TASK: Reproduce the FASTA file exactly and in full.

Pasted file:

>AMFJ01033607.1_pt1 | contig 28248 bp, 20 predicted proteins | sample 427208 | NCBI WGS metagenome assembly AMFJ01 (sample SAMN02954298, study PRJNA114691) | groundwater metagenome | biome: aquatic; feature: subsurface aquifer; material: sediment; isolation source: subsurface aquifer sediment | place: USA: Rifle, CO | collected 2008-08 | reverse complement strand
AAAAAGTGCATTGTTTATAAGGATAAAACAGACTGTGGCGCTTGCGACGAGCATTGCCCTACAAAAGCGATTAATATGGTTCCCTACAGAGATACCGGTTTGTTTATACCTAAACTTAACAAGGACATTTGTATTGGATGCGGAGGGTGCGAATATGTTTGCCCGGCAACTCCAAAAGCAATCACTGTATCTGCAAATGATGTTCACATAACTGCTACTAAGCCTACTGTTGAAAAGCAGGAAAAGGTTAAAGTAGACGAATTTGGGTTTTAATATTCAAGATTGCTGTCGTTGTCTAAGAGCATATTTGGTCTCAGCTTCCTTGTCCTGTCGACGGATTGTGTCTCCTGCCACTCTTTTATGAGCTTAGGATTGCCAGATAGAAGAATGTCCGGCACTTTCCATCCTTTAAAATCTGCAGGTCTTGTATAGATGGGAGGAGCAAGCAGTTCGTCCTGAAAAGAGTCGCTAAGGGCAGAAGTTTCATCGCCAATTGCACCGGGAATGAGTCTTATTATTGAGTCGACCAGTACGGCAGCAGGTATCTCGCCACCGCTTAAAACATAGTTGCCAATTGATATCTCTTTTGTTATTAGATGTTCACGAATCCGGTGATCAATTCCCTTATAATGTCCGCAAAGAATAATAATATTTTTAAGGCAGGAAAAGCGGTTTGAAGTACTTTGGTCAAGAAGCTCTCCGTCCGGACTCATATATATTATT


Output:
>AMFJ01033607.1_pt1 | contig 28248 bp, 20 predicted proteins | sample 427208 | NCBI WGS metagenome assembly AMFJ01 (sample SAMN02954298, study PRJNA114691) | groundwater metagenome | biome: aquatic; feature: subsurface aquifer; material: sediment; isolation source: subsurface aquifer sediment | place: USA: Rifle, CO | collected 2008-08 | reverse complement strand
AAAAAGTGCATTGTTTATAAGGATAAAACAGACTGTGGCGCTTGCGACGAGCATTGCCCTACAAAAGCGATTAATATGGTTCCCTACAGAGATACCGGTTTGTTTATACCTAAACTTAACAAGGACATTTGTATTGGATGCGGAGGGTGCGAATATGTTTGCCCGGCAACTCCAAAAGCAATCACTGTATCTGCAAATGATGTTCACATAACTGCTACTAAGCCTACTGTTGAAAAGCAGGAAAAGGTTAAAGTAGACGAATTTGGGTTTTAATATTCAAGATTGCTGTCGTTGTCTAAGAGCATATTTGGTCTCAGCTTCCTTGTCCTGTCGACGGATTGTGTCTCCTGCCACTCTTTTATGAGCTTAGGATTGCCAGATAGAAGAATGTCCGGCACTTTCCATCCTTTAAAATCTGCAGGTCTTGTATAGATGGGAGGAGCAAGCAGTTCGTCCTGAAAAGAGTCGCTAAGGGCAGAAGTTTCATCGCCAATTGCACCGGGAATGAGTCTTATTATTGAGTCGACCAGTACGGCAGCAGGTATCTCGCCACCGCTTAAAACATAGTTGCCAATTGATATCTCTTTTGTTATTAGATGTTCACGAATCCGGTGATCAATTCCCTTATAATGTCCGCAAAGAATAATAATATTTTTAAGGCAGGAAAAGCGGTTTGAAGTACTTTGGTCAAGAAGCTCTCCGTCCGGACTCATATATATTATT